In a rematch virtually nobody saw coming just weeks ago, former State Senator Dan Kapanke will challenge Sen. Jennifer Shilling for the 32nd State Senate. Shilling defeated Kapanke in a heated 2011 recall election in the tempest of Act 10.
Kapanke filed papers with the GAB this week. He will hold an event tomorrow where he’ll likely formally announce his challenge of Shilling.
Since he lost his state Senate seat, Kapanke has returned to private life as the owner of the semi-pro La Crosse Loggers baseball team, which has transformed the main park on La Crosse’s north side into a family-friendly venue.
He retains a sort of heroic status among Republicans throughout western Wisconsin and will therefore put together a strong grassroots operation. He will also likely raise all the money he needs to run an extremely competitive campaign.
Shilling’s state Senate committee reported $64,480.18 cash on hand in its most recent report. That’s a good starting place, but total spending in the race could realistically push $1 million.
Shilling defeated Kapanke by about nine percent in the white-hot 2011 recall, just months after Act 10 generated massive protests in Madison and recall attempts around the state. Shilling got 33,193 votes to Kapanke’s 26,724 in the recall – her voters were highly motivated by Act 10.
Kapanke and his family endured significant harassment in the run-up to the recall. While Kapanke has typically demurred about the vile behavior and threats, it’s commonly known that his wife, a nurse, found roofing nails on several occasions scattered around their driveway late at night when she returned from work.
Kapanke was also harangued by school boards, groups of protesters gathered at his house late into the night, and Kapanke and his family were the top target of at least one death threat sent to state legislators.
Despite the low turnout in the recall, in which government workers were motivated to show up and vote, Kapanke has always enjoyed strong bipartisan appeal in the district. In his 2008 re-election Kapanke got 45,154 votes to opponent Tara Johnson’s 42,647. That election coincided with the Obama wave election in which Barack Obama won upwards of 60 percent in the 32nd Senate district.
In her first general election in 2012, Shilling won 51,153 votes to challenger Bill Feehan’s 36,545. Still steeped in Act 10 fervor, that race hinged on a classic “October surprise” in which Shilling sent a series of mailers accusing Feehan of being a domestic abuser. The mailer relied on a police report from 2000, but the charges had been dismissed 12 years prior to the election (a fact conveniently omitted from the mail campaign) . Shilling’s margin in that election was likely greatly inflated as a result of the smear campaign.
Given the nastiness of her two most recent elections combined with Kapanke’s wide popularity and grassroots appeal, Shilling might once again turn to negative campaigning. That would be a risk for Shilling given Kapanke’s wide respect, painting the race as a bitter partisan versus an upstanding community leader with sky-high name ID.
Turnout in the general election will also matter. While Kapanke may be able to peel away a large chunk of moderate Shilling voters (there were thousands of Obama-Kapanke voters in 2008), Republican turnout will also be a major factor in bridging the 45,000 Kapanke got in ’08 and the 51,000 Shilling got in ’12. If theories of depressed Democratic turnout hold true in November, that could help propel Kapanke to victory.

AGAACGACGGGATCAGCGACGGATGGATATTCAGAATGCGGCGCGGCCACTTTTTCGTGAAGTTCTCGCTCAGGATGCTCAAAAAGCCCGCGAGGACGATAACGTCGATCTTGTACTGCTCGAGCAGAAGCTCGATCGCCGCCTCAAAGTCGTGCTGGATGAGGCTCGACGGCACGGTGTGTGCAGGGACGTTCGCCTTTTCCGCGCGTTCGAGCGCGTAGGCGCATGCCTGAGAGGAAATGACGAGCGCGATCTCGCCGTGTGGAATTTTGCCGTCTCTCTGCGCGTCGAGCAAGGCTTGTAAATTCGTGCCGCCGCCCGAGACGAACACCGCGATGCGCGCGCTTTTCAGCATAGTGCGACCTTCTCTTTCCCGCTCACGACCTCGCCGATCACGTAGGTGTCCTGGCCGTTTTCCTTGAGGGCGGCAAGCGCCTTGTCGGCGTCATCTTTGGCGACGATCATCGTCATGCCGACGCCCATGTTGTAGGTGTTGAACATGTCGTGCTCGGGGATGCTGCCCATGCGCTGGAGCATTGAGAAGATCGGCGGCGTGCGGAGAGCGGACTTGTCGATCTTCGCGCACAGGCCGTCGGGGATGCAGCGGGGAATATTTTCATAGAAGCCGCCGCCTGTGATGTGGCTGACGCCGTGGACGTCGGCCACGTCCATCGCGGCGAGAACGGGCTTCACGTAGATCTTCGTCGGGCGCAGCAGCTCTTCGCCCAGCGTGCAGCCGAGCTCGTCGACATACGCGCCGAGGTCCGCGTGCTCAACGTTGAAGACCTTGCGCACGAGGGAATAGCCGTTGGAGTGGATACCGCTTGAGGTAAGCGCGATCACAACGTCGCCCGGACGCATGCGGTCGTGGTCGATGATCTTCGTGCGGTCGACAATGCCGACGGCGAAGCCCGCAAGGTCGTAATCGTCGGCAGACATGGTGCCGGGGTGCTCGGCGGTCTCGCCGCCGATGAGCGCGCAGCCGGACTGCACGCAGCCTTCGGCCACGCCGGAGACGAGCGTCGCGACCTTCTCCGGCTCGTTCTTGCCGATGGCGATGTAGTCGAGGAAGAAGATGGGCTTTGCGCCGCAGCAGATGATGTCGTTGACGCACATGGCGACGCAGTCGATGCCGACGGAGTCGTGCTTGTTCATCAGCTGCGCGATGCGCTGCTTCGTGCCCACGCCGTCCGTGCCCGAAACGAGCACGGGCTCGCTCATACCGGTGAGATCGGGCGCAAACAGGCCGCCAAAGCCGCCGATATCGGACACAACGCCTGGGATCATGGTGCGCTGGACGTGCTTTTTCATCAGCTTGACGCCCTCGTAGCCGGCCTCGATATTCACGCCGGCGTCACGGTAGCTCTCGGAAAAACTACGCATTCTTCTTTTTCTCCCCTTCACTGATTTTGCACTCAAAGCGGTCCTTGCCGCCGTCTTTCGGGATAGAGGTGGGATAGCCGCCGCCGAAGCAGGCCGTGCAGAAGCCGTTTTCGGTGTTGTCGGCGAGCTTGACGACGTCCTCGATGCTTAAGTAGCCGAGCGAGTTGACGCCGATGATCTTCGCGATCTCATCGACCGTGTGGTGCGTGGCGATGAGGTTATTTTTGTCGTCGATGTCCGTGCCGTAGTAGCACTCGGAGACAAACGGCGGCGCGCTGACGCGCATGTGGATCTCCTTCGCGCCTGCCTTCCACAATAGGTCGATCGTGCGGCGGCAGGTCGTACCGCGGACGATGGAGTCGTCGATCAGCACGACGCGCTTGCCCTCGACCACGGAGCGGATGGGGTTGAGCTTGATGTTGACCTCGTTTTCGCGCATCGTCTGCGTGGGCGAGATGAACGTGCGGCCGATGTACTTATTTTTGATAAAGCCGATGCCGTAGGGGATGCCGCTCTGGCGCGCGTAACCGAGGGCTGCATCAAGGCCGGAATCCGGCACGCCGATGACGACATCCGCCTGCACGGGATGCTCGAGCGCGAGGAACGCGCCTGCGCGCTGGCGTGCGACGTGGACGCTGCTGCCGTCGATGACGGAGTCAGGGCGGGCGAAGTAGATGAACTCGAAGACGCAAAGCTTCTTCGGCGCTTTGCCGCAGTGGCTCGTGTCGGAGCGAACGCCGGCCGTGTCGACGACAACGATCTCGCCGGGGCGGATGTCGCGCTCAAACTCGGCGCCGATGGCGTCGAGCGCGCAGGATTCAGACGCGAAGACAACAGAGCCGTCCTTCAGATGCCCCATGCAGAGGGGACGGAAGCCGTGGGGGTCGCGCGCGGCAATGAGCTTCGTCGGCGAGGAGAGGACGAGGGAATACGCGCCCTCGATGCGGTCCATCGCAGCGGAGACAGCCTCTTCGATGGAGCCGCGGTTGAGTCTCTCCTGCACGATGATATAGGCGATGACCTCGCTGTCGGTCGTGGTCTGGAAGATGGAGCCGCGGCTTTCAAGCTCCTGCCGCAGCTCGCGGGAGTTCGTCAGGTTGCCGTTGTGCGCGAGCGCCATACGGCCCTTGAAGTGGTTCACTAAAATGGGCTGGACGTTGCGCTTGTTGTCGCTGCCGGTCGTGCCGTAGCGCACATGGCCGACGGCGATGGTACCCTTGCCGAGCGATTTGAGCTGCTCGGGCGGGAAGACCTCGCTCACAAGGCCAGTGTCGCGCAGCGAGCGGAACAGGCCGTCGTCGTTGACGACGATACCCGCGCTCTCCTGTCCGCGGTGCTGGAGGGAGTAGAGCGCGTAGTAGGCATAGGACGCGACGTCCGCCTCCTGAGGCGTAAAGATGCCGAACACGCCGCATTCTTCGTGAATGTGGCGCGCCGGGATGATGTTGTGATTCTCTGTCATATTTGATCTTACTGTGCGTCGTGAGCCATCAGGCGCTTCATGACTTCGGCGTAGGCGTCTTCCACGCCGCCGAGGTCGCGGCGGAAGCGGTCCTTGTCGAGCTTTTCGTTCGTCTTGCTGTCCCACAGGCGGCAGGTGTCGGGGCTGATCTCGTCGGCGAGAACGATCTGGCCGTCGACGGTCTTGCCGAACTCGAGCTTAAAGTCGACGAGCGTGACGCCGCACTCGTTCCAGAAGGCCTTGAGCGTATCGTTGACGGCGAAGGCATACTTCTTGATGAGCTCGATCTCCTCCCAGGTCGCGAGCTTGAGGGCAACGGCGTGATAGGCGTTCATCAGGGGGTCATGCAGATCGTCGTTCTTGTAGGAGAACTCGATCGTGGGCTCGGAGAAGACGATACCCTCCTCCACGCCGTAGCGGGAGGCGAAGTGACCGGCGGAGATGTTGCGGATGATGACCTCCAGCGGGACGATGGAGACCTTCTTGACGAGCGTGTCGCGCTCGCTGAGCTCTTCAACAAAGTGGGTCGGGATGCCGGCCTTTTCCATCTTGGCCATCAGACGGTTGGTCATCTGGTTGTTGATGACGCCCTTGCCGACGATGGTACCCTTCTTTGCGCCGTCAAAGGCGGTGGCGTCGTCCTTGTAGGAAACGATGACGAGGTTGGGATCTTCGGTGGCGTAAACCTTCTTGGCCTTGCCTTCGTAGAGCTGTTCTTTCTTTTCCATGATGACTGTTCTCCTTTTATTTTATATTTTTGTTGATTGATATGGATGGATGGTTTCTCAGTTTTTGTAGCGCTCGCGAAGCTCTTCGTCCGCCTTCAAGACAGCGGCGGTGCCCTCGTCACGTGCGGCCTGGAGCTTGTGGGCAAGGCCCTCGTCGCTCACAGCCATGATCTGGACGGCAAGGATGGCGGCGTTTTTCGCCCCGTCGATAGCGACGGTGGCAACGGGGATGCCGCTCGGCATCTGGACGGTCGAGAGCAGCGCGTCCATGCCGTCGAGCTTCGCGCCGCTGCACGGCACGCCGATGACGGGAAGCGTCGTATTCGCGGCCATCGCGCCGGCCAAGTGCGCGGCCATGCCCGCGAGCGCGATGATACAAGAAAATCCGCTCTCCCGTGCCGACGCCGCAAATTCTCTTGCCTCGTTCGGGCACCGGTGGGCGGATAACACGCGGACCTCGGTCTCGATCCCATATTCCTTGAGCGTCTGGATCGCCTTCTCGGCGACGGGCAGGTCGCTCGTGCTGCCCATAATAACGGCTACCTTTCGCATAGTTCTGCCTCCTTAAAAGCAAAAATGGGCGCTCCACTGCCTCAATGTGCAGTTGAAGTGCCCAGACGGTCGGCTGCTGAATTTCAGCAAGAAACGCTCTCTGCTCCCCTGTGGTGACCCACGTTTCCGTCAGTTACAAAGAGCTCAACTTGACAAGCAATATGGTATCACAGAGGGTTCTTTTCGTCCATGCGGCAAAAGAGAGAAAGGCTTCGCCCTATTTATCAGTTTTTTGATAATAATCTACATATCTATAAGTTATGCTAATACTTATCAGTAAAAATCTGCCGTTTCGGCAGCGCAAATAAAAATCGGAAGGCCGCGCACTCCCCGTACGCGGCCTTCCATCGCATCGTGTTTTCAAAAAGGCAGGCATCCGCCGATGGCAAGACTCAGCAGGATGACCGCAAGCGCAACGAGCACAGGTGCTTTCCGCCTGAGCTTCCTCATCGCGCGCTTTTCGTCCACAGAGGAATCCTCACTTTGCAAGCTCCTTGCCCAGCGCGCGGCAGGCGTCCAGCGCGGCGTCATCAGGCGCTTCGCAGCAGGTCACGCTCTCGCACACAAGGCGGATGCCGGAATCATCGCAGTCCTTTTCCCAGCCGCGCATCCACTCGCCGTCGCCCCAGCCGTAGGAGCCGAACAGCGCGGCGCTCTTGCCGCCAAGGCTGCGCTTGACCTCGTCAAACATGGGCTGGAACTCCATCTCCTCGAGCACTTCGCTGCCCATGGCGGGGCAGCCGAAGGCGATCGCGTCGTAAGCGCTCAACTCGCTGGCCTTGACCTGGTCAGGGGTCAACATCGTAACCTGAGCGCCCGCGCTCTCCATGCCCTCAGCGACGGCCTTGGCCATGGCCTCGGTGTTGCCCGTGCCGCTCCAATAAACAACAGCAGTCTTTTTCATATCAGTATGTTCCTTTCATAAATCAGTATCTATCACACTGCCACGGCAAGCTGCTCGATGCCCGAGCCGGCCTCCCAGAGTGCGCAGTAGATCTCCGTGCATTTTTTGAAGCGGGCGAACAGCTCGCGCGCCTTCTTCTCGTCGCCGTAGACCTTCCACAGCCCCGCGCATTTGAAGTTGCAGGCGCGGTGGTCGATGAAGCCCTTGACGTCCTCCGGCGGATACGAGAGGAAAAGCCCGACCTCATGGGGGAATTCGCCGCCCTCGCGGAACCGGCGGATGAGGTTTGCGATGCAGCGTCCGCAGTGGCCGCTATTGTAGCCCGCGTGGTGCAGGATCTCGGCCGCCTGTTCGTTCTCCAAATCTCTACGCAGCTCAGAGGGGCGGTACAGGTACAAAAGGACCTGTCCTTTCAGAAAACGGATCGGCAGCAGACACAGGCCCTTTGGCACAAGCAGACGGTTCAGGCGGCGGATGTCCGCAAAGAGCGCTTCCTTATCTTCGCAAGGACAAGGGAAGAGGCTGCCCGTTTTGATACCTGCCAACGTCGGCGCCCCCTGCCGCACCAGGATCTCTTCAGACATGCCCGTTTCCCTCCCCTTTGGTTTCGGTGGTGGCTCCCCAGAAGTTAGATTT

Kapanke’s candidacy is also likely to motivate Republican voters and activists in the district, who are eager to win. Concurrent with Shilling’s recall win, Democrat Steve Doyle captured Republican Mike Huebsch’s Assembly seat in 2011 when he joined the Walker administration, leaving Lee Nerison as the only remaining Republican legislator in the 32nd. A negative campaign by Shilling could backfire by motivating Republicans into action. Such a strategy could also enhance Kapanke’s image as a well-liked leader with broad appeal and pigeonhole Shilling as an unscrupulous partisan.
In the five years since Act 10 was signed into law, public opposition to the law has largely transformed into support as the law generates more and more taxpayer savings. A recent estimate by the MacIver Institute shows Act 10 has saved Wisconsin taxpayers about $5 billion since its enactment. Local governments have been given the ability to reduce taxes or put more money into classrooms, tax cuts, or other operations.
Kapanke says he knew his vote for Act 10 could cause him to lose an election, but he voted for it because the state was on an unsustainable fiscal path. With rising taxes a major concern throughout the district, Kapanke’s vote for Act 10 could be viewed as a positive now that it’s 5 years in the rearview mirror. At the very least, the fervor over the law has certainly subsided.
Kapanke is clearly motivated by an intrinsic desire to serve. At the La Crosse GOP’s Lincoln Dinner in February, he quoted a favorite motto of his: “It’s not the years in your life, but the life in your years.” He said he realized to his dismay that he’d become comfortable with his life and thus felt compelled to get back into action.
Kapanke versus Shilling will be an interesting race that will capture statewide attention and change the complexion of both parties’ electoral strategy for the Senate.
Disclaimer: I work for the above-mentioned MacIver Institute. Commentary here is strictly my own.